Waterkeeper explores the astonishing and uplifting life of environmental activist Diane Wilson, Waterkeeper for the San Antonio Bay Estuarine system. The film interweaves several storylines revolving around this visionary, funny, and intrepid warrior, who’s been fighting her entire life for the waters she grew up on.
Our primary story captures Wilson’s newest fight, as it unfolds like an environmental true crime. In December of 2020, Diane discovers that a newly formed oil pipeline company named Max Midstream Texas has filed an application to The Army Corps of Engineers for permits to build a new oil export terminal at the Port of Calhoun. For the largest tanker ships to gain access to the terminal, Max Midstream plans to dredge a massive expansion of the shipping channels in Matagorda Bay, heart of the local fishing industry. However…
…in 1994, after discovering 41 million cubic yards of mercury had been released into the waters by Alcoa Aluminum’s Point Comfort Plant, the EPA declared Matagorda Bay a Superfund site. They determined that the safest way to mitigate the toxic mercury, was to allow contaminated sediment to remain undisturbed on the bay floor. But late last year, the US Army Corps of Engineers reversed the EPA’s decision, and has fast-tracked the approval process for the Max Midstream proposal. To protest the Army Corp’s reversal, 72-year-old Diane began her thirteenth hunger strike on April 7, 2021. After 38 days, and 48 hours in the Galveston County Jail, Diane was released. A week later, she led a protest in front of the Max Midstream headquarters in Houston. The ACOE approval deadline to accept bids from dredging firms by spring 2022.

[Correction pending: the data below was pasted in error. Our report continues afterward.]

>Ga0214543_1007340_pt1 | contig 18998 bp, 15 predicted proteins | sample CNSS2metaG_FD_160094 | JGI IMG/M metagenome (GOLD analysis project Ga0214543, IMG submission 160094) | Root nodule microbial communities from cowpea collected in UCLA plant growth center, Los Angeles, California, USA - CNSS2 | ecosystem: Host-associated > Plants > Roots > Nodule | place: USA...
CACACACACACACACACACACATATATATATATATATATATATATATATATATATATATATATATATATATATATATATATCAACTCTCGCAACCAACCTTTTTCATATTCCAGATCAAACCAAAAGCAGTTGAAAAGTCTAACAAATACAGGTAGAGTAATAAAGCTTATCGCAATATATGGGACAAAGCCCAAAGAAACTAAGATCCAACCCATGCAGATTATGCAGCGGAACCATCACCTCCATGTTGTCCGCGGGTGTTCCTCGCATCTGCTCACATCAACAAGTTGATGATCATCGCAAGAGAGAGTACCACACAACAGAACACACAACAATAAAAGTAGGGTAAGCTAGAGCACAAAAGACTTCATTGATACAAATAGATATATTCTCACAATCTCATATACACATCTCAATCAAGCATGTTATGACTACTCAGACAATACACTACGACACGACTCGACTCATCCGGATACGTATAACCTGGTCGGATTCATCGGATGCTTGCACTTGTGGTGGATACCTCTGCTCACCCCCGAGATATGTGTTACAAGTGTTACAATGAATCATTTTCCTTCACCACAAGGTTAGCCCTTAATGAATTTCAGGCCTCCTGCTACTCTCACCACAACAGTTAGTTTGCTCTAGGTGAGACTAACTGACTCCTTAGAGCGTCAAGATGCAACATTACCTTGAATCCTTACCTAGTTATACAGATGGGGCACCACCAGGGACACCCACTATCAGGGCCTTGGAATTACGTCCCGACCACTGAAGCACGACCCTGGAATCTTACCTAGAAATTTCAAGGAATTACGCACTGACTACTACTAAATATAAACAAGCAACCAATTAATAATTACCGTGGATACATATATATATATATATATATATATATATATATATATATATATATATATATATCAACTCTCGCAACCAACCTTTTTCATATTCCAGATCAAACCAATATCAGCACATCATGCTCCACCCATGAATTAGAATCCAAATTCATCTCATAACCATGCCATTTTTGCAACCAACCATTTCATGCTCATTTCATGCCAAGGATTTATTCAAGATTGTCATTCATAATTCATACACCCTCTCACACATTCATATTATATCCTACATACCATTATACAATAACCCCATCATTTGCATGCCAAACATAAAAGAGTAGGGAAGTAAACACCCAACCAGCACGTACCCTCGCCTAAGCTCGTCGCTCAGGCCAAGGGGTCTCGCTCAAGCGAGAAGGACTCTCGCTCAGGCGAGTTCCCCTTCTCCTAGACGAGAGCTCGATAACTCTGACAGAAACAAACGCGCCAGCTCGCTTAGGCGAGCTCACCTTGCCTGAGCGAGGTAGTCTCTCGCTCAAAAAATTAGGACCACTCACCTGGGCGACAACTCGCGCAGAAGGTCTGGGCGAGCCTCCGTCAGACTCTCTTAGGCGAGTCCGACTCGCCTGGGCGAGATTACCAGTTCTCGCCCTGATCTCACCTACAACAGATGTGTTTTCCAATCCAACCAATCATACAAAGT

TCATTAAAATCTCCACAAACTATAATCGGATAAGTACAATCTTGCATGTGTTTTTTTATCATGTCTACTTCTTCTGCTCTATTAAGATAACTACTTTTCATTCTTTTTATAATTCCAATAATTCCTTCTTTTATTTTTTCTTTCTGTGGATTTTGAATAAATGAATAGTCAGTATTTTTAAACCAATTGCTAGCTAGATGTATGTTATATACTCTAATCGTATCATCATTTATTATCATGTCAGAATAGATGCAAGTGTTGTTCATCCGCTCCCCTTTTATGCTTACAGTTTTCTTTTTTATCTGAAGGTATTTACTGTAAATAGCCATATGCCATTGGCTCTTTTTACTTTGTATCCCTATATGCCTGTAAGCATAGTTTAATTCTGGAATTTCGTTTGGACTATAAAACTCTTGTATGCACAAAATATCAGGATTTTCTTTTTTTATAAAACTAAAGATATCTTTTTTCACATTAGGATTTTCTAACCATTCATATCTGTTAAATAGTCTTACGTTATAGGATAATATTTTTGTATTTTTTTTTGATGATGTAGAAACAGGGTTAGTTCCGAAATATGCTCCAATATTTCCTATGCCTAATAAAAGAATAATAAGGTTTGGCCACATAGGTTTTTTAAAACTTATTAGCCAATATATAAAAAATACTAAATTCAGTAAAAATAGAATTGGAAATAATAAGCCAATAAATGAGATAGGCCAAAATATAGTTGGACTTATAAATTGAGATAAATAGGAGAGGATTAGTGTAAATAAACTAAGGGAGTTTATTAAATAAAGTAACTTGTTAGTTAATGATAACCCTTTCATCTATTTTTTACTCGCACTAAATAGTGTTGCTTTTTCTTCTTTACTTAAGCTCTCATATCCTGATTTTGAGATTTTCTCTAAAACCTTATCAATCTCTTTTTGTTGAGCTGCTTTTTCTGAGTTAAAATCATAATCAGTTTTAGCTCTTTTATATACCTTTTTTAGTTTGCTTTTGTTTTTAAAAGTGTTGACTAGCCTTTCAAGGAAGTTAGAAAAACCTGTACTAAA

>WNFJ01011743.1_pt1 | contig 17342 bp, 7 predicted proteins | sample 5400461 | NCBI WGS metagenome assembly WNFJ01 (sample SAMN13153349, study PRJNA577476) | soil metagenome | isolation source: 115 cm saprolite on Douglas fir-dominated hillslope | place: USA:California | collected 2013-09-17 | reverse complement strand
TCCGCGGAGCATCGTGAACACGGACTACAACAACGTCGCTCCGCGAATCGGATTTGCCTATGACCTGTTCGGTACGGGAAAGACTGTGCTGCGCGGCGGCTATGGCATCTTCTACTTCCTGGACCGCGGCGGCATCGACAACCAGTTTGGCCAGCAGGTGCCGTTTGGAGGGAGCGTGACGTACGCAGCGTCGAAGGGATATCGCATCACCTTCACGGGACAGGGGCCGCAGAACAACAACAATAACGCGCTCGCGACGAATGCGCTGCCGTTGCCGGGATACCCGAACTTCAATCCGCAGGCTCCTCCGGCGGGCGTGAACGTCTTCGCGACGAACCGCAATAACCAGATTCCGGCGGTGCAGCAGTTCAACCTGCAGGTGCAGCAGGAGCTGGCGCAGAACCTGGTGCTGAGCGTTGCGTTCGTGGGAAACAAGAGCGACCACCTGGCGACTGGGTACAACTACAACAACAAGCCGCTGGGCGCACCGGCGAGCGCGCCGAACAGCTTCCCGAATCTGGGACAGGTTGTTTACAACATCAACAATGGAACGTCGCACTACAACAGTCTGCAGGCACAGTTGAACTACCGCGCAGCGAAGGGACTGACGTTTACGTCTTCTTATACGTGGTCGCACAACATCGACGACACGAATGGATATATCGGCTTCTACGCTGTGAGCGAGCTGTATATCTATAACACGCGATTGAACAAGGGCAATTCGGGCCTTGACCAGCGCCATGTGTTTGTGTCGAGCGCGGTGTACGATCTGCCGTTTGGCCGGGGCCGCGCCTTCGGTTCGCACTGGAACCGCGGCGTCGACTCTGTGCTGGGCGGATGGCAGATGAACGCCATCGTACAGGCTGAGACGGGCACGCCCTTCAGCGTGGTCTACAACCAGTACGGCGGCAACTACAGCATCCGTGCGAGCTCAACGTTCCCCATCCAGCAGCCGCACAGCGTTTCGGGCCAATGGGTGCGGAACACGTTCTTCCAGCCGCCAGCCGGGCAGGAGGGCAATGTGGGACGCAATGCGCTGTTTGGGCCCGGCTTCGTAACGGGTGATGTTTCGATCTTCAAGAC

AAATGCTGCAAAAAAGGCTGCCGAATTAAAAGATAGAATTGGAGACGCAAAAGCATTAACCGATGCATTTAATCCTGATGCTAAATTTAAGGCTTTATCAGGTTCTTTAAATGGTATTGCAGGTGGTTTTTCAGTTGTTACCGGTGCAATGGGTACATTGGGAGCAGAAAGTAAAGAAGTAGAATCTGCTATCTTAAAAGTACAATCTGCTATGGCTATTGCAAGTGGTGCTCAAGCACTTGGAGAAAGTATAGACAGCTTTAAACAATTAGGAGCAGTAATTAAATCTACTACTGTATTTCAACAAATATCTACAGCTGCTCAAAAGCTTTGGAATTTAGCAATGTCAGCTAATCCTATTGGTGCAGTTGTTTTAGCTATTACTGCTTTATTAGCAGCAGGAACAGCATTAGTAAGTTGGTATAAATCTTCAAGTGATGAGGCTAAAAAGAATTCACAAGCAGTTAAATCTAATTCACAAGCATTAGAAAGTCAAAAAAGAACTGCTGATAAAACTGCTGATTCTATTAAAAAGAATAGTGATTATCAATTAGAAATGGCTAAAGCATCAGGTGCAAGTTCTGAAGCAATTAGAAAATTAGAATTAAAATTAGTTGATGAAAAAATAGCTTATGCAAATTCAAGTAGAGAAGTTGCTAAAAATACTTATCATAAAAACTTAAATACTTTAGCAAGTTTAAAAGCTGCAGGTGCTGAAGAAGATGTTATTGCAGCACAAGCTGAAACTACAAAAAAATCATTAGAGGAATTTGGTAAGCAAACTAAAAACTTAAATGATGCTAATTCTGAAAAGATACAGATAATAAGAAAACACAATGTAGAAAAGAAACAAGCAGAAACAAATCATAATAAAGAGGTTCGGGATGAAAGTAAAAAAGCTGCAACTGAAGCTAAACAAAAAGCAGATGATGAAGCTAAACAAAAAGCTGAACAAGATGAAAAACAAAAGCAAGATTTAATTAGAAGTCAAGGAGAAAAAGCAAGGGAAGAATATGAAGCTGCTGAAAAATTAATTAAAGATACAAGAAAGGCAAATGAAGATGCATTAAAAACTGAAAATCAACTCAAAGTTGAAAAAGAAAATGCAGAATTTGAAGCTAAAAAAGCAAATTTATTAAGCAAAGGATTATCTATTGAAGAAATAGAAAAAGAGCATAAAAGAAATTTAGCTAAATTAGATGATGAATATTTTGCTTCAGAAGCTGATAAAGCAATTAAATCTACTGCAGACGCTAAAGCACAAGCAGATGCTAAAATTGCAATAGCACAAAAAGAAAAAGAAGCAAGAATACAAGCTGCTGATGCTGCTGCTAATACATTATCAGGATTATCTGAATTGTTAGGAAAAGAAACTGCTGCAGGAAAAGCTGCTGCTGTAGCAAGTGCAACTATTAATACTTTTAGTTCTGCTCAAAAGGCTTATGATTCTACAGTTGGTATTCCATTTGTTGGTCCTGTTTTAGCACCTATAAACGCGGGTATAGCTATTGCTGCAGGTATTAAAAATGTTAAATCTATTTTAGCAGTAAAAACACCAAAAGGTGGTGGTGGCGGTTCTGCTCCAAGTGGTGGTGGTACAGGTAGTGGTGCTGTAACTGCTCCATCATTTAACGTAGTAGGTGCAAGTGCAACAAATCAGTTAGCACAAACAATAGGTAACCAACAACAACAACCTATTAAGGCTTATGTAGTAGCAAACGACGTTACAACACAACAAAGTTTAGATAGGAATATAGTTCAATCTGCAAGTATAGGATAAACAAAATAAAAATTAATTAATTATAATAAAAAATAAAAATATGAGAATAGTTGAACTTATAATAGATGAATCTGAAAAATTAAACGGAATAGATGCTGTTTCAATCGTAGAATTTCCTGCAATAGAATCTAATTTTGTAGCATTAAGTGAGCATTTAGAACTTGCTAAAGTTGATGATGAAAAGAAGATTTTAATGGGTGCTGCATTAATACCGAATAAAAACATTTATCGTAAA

Into the Max Midstream story, we interweave Diane’s epic 30-year war with multinational petrochemical giant Formosa Plastics. Using archival news coverage, footage from past documentaries, and interviews, we explore the epic Formosa saga, which culminates in October 2019 when Diane’s suit against the company settles in her favor for $50 million, the largest penalty awarded for violations of the Clean Water Act in US history.
Throughout, we entwine Diane’s remarkable life story. The only female shrimper in her community, she has five children, the youngest autistic. She has authored 4 books, and is writing on her fifth. In 2001 Diane, broke into the Union Carbide plant in her hometown, and dropped a banner denouncing the company for the Bhopal India gas leak that killed 8,000 people. She was arrested and spent five months in jail for it. She was so moved by the incarcerated women she met there, she founded the Texas Jail Project, which holds county jails accountable for mistreatment and medical neglect of inmates. She co-founded the international peace organization Code Pink. Diane was arrested for hopping the White House fence to protest the prison at Guantanamo Bay. Despite a high school education, Diane is a sought after public speaker by environmental groups around the world. She has endured thirteen hunger strikes, the longest 57 days.…
Our final storyline explores the catastrophic impact of the all-powerful Texas petrochemical industry on low income/fence line Gulf Coast communities like Seadrift, Texas. Using industry-produced promotional films and PR campaigns, we show how these powerful corporations sell folks on the benefits of bringing their industries to their towns. In direct contrast, archival news footage of chemical spills, explosions, and daily releases of toxic chemicals, alongside testimony from victims of the pollution, reveals the devastation to those communities.
Diane’s courage and selflessness is the engine that drives our film. Through the lens of her lifelong David vs. Goliath saga, Waterkeeper offers a boots-on-the-ground view of a fight for humankind’s most precious resource – clean water.
But Waterkeeper paints on a broader canvas. In telling the specifics of Diane’s activism, the film points to the larger environmental justice story playing out in low income, fence line communities across the planet. Of our how industrial polluters skirt regulation, and continue to squander our dwindling water supply. Waterkeeper shows how we got here, and how to move forward…
Fax Bahr, Independent FilmmakerSEE MEMBER PROFILE
Tani CohenSEE MEMBER PROFILE